Border crisis: US accused of not treating migrants equally amid dangers of sexual assault, theft and kidnapping

The Joe Biden administration has been accused of flying in some families to El Paso and even allowing them to enter the US while stopping others


                            Border crisis: US accused of not treating migrants equally amid dangers of sexual assault, theft and kidnapping
President Joe Biden is reportedly toughening his approach on the growing humanitarian crisis along the US-Mexican border (Getty Images)

The situation at the border is turning grave with each passing day and the Joe Biden administration is found to be wanting to find a quick solution. While the Democratic commander-in-chief has tried to show a toughening stance vis-a-vis the snowballing crisis despite pledging to handle the crisis with a humanitarian approach, his administration has come more under the scanner because of the growing mess.

Reuters reported on Saturday, March 20, that the US is expelling migrants to Mexico far from where they are being caught crossing the border, constituting a move that aims to bypass authorities in the Mexican state of Tamaulipas who stopped accepting the return of migrant families with kids. “The practice is a sign that President Joe Biden is toughening his approach on the growing humanitarian crisis on the US-Mexican border after his administration’s entreaties for Central American migrants to stay home have failed to stop thousands from heading north,” the report read. But the treatment of many of the migrants aiming to get into the US for a better future has been more than traumatizing for them.

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El Paso Times reported last week that there are people who were forced by the US Border Patrol to return to Mexico with their infants. Officials said the border is closed even as the Biden administration is accused of not applying its “closed door” policies evenly in the key border state of Texas. “The border is not open,” Troy Miller, Senior Official Performing the Duties of the Commissioner for U.S. Customs and Border Protection, said, adding: “We are moving as fast as we can to rebuild, but this is going to take time.”

At the border between El Paso and Juarez, the Border Patrol has been expelling migrants to Mexico, including those from Honduras, Guatemala, Brazil, Ecuador and other countries, under the Title 42 public health law invoked by the Centers for Disease Control and Prevention a year ago to curb the spread of Covid-19 in border holding facilities. Under Title 42, the patrol is prohibited from holding people in “congregant settings”.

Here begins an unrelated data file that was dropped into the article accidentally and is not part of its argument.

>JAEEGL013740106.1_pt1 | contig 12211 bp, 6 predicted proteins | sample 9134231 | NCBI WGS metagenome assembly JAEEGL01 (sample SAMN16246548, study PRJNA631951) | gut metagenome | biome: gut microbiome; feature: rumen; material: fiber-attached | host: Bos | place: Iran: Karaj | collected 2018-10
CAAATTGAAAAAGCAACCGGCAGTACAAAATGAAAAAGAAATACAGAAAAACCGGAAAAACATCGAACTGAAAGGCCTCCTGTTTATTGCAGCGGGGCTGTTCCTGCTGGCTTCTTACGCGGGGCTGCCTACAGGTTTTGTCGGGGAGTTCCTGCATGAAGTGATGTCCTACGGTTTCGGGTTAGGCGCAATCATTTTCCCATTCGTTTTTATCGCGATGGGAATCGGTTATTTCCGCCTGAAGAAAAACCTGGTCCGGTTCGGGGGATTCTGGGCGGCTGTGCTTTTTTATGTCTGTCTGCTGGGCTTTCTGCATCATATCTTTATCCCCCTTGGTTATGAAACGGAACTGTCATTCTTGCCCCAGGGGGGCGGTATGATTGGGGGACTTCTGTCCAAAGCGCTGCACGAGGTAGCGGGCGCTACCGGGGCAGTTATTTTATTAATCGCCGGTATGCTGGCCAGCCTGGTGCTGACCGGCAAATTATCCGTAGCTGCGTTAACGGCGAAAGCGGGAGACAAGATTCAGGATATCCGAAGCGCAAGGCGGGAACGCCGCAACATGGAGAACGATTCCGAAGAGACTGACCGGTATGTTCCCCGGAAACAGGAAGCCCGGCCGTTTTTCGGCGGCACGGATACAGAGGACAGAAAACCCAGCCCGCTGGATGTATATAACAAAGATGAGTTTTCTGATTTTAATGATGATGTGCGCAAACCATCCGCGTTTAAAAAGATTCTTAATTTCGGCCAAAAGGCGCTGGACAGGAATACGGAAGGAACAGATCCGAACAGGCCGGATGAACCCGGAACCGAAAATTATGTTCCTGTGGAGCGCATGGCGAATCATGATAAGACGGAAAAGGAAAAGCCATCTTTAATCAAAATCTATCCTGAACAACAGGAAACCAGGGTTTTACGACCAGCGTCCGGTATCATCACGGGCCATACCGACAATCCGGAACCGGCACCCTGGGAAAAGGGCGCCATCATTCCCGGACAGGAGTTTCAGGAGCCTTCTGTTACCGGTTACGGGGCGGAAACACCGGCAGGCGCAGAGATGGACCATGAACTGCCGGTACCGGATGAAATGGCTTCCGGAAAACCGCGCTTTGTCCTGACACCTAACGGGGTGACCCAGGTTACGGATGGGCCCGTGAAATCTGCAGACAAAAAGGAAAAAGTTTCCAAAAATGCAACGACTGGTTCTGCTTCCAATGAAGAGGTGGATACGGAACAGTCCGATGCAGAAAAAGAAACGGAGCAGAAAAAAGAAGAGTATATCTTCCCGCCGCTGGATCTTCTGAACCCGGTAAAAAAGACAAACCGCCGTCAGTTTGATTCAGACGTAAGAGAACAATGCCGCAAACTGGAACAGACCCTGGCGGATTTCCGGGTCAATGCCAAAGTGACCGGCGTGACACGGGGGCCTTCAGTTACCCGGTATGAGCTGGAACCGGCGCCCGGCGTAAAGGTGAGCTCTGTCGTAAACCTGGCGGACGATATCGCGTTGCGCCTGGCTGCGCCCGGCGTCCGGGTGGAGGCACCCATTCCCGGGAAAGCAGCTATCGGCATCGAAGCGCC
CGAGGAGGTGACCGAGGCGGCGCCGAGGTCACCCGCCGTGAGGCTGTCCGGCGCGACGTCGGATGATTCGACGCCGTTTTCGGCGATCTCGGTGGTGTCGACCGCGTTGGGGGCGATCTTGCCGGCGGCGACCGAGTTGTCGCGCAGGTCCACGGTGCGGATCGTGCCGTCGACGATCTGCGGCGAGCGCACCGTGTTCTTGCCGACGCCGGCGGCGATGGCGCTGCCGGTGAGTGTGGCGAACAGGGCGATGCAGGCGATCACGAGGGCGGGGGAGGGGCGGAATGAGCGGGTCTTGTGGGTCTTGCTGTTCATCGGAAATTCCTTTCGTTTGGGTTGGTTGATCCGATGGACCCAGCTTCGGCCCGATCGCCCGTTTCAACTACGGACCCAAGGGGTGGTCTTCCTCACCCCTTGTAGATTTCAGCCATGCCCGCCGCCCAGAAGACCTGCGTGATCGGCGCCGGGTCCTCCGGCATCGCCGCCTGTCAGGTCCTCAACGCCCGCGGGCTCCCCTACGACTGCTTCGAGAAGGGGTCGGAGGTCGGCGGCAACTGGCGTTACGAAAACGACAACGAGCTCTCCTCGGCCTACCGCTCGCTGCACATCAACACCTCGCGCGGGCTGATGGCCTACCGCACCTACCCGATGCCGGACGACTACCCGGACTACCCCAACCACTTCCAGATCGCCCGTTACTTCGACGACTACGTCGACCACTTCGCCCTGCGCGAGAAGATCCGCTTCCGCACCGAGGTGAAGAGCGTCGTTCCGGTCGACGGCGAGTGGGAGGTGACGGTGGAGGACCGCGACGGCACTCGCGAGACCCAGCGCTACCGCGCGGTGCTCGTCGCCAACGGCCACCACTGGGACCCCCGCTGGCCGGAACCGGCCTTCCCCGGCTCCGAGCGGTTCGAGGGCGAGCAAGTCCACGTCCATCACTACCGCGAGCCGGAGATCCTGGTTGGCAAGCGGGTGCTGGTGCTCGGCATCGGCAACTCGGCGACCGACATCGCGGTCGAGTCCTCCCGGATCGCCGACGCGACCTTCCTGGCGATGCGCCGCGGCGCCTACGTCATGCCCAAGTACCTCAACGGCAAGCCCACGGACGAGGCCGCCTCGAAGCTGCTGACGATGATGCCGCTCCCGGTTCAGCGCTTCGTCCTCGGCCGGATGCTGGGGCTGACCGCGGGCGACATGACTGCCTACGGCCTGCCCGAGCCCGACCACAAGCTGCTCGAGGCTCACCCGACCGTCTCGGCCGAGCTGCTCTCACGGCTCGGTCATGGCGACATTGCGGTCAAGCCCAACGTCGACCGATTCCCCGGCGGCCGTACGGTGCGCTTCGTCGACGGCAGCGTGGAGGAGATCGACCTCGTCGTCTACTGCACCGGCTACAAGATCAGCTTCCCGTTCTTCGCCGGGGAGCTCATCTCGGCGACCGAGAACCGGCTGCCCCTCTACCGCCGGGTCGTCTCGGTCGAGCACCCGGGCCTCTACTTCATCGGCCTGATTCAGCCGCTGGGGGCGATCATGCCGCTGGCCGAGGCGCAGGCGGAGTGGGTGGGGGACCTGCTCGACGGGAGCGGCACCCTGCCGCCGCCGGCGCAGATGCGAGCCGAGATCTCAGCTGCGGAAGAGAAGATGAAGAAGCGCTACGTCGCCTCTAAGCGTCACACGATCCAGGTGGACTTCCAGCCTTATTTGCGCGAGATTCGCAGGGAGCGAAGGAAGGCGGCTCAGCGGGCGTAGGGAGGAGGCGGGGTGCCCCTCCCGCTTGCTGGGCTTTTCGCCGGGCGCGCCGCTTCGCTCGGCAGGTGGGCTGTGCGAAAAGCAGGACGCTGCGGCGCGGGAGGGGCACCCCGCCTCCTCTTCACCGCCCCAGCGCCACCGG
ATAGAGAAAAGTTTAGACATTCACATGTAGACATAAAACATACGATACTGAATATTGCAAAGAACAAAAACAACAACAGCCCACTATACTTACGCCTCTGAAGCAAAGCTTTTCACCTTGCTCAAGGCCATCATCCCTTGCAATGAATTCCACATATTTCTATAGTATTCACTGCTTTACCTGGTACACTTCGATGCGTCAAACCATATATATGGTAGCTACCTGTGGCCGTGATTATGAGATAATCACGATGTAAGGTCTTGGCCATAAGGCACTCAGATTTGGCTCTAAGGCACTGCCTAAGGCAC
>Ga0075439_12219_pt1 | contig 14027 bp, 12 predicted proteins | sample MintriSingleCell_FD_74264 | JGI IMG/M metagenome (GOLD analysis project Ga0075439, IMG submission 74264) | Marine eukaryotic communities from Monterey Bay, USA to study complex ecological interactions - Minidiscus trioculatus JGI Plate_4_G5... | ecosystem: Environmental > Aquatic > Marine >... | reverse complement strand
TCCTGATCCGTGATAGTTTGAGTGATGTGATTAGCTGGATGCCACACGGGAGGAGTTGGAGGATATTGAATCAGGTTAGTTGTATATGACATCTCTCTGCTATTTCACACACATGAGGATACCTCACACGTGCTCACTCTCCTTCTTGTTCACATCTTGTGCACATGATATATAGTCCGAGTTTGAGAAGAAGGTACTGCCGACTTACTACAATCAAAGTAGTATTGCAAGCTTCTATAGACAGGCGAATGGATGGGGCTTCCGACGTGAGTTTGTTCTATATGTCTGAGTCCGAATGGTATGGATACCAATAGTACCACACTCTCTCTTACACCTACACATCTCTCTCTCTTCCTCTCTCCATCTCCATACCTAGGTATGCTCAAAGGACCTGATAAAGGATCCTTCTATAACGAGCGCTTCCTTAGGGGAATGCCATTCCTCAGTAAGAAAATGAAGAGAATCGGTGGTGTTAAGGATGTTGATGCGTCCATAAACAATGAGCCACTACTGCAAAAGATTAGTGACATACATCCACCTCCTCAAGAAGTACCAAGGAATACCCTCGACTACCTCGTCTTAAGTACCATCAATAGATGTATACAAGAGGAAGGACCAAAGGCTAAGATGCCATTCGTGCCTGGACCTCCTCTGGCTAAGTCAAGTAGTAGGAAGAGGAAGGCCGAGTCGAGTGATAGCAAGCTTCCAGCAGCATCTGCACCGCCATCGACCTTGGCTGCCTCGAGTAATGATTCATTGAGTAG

Asylum seekers cross an international bridge from Mexico into the United States on March 17, 2021 in Ciudad Juarez, Mexico. The immigrants crossed officially into El Paso as part of the Joe Biden administration's unwinding of the Trump-era Migrant Protection Protocols, (MPP), also known as the 'Remain in Mexico' immigration policy. (Getty Images)

But as said above, the Joe Biden administration has been accused of flying in other families to El Paso and even allowing them to enter the US while stopping others. Since March 8, the El Paso Sector has been getting a varying number of family units daily from the South Texas region, Border Patrol Sector Chief Gloria Chavez told El Paso. She also said his agency’s “priority is to process them and expel them into Mexico under Title 42”.  

“We work very closely with the government of Mexico and they also have capacity issues that we have to consider; therefore, only a limited amount of families from the region and from South Texas can be expelled into Ciudad Juárez daily in coordination with Mexico immigration officials,” Chavez said in a statement that was emailed.

“This has prompted us to coordinate with local El Paso city and county officials and non-governmental organizations to coordinate the release of families from the South Texas region to our local NGO shelter network,” she added.

As per Border Patrol reports, the month of February saw nearly 19,000 apprehensions or “encounters” of family units -- children accompanying a parent or legal guardian -- and the number has gone way up from 7,064 un January. In February 2020, the number of people apprehended while traveling with a family is roughly 4,600. In January 2020, it was about 5,100.

An image of President Joe Biden is displayed on a sign before a news conference with House Republicans about U.S.-Mexico border policy outside the U.S. Capitol on March 11, 2021 in Washington, DC. (Getty Images)

 

What happens to migrants who find themselves less fortunate to cross the border? El Paso Times cited advocates who said they are especially vulnerable in the immediate hours after they are left to return to Mexico. Nonprofit organizations like Human Rights watch and Human Rights First have documented several abuses against migrants who returned to Juarez and other border cities in Mexico and among them are: sexual assault, theft and kidnapping.

The story on the Mexican side

What is the story on the Mexican side of the border? CAIM (Centro de Atención a Migrantes or Migrant Assistance Center), which is a state-run migrant aid center in Chihuahua state which coordinates with the Customs and Border Protection to receive expelled migrant families, received about 100 migrants expelled in family units last Monday, March 15, while took in dozens each of the previous three days, Enrique Valenzuela, who runs the center, told El Paso. 

“It’s been decided that we’re going to receive them at the Paso del Norte bridge,” Valenzuela said. “They send everyone around midday.” The agency asks those in need of a safe place to stay to “filter shelters” in Juarez’s network of religious and nonprofit refugees, where they need to quarantine for a couple of weeks. However, Valenzuela said of the shelter network that it has a “very, very limited capacity”.